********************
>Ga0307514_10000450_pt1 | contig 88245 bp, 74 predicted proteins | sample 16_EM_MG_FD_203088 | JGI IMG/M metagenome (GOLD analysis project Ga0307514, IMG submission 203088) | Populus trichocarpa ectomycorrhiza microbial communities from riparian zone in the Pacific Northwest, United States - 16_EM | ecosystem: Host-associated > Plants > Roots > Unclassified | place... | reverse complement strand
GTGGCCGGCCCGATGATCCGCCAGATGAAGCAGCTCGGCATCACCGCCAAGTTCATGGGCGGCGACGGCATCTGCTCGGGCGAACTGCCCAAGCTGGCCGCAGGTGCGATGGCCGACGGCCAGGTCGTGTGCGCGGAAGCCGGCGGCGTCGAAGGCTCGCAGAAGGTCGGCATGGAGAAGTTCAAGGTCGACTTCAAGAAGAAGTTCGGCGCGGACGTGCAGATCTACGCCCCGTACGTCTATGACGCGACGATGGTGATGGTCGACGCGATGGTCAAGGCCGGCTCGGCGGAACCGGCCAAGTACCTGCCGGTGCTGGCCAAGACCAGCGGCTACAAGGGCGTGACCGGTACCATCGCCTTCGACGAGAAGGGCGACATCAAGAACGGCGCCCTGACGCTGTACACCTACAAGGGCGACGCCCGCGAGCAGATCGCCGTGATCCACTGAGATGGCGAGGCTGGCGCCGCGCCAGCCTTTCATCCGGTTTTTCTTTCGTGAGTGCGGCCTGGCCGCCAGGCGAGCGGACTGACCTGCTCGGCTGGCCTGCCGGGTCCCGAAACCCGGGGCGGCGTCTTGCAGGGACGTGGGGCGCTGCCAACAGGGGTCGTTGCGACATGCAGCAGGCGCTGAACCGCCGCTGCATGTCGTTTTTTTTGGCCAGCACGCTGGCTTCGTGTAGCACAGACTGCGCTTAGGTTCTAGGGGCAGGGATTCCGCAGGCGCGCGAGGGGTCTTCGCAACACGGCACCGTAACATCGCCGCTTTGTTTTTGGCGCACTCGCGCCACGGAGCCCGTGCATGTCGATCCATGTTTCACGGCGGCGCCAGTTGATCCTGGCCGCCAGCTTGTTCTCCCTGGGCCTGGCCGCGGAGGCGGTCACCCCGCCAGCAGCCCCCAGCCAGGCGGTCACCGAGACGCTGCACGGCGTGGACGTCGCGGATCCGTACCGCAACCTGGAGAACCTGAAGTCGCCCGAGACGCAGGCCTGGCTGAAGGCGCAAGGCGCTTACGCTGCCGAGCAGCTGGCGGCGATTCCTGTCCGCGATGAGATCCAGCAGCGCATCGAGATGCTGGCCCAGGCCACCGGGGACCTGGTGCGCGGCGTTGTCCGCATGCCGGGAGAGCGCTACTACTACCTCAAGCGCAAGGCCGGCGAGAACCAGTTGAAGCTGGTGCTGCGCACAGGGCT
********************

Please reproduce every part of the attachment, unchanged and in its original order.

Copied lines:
>Ga0307514_10000450_pt1 | contig 88245 bp, 74 predicted proteins | sample 16_EM_MG_FD_203088 | JGI IMG/M metagenome (GOLD analysis project Ga0307514, IMG submission 203088) | Populus trichocarpa ectomycorrhiza microbial communities from riparian zone in the Pacific Northwest, United States - 16_EM | ecosystem: Host-associated > Plants > Roots > Unclassified | place... | reverse complement strand
GTGGCCGGCCCGATGATCCGCCAGATGAAGCAGCTCGGCATCACCGCCAAGTTCATGGGCGGCGACGGCATCTGCTCGGGCGAACTGCCCAAGCTGGCCGCAGGTGCGATGGCCGACGGCCAGGTCGTGTGCGCGGAAGCCGGCGGCGTCGAAGGCTCGCAGAAGGTCGGCATGGAGAAGTTCAAGGTCGACTTCAAGAAGAAGTTCGGCGCGGACGTGCAGATCTACGCCCCGTACGTCTATGACGCGACGATGGTGATGGTCGACGCGATGGTCAAGGCCGGCTCGGCGGAACCGGCCAAGTACCTGCCGGTGCTGGCCAAGACCAGCGGCTACAAGGGCGTGACCGGTACCATCGCCTTCGACGAGAAGGGCGACATCAAGAACGGCGCCCTGACGCTGTACACCTACAAGGGCGACGCCCGCGAGCAGATCGCCGTGATCCACTGAGATGGCGAGGCTGGCGCCGCGCCAGCCTTTCATCCGGTTTTTCTTTCGTGAGTGCGGCCTGGCCGCCAGGCGAGCGGACTGACCTGCTCGGCTGGCCTGCCGGGTCCCGAAACCCGGGGCGGCGTCTTGCAGGGACGTGGGGCGCTGCCAACAGGGGTCGTTGCGACATGCAGCAGGCGCTGAACCGCCGCTGCATGTCGTTTTTTTTGGCCAGCACGCTGGCTTCGTGTAGCACAGACTGCGCTTAGGTTCTAGGGGCAGGGATTCCGCAGGCGCGCGAGGGGTCTTCGCAACACGGCACCGTAACATCGCCGCTTTGTTTTTGGCGCACTCGCGCCACGGAGCCCGTGCATGTCGATCCATGTTTCACGGCGGCGCCAGTTGATCCTGGCCGCCAGCTTGTTCTCCCTGGGCCTGGCCGCGGAGGCGGTCACCCCGCCAGCAGCCCCCAGCCAGGCGGTCACCGAGACGCTGCACGGCGTGGACGTCGCGGATCCGTACCGCAACCTGGAGAACCTGAAGTCGCCCGAGACGCAGGCCTGGCTGAAGGCGCAAGGCGCTTACGCTGCCGAGCAGCTGGCGGCGATTCCTGTCCGCGATGAGATCCAGCAGCGCATCGAGATGCTGGCCCAGGCCACCGGGGACCTGGTGCGCGGCGTTGTCCGCATGCCGGGAGAGCGCTACTACTACCTCAAGCGCAAGGCCGGCGAGAACCAGTTGAAGCTGGTGCTGCGCACAGGGCT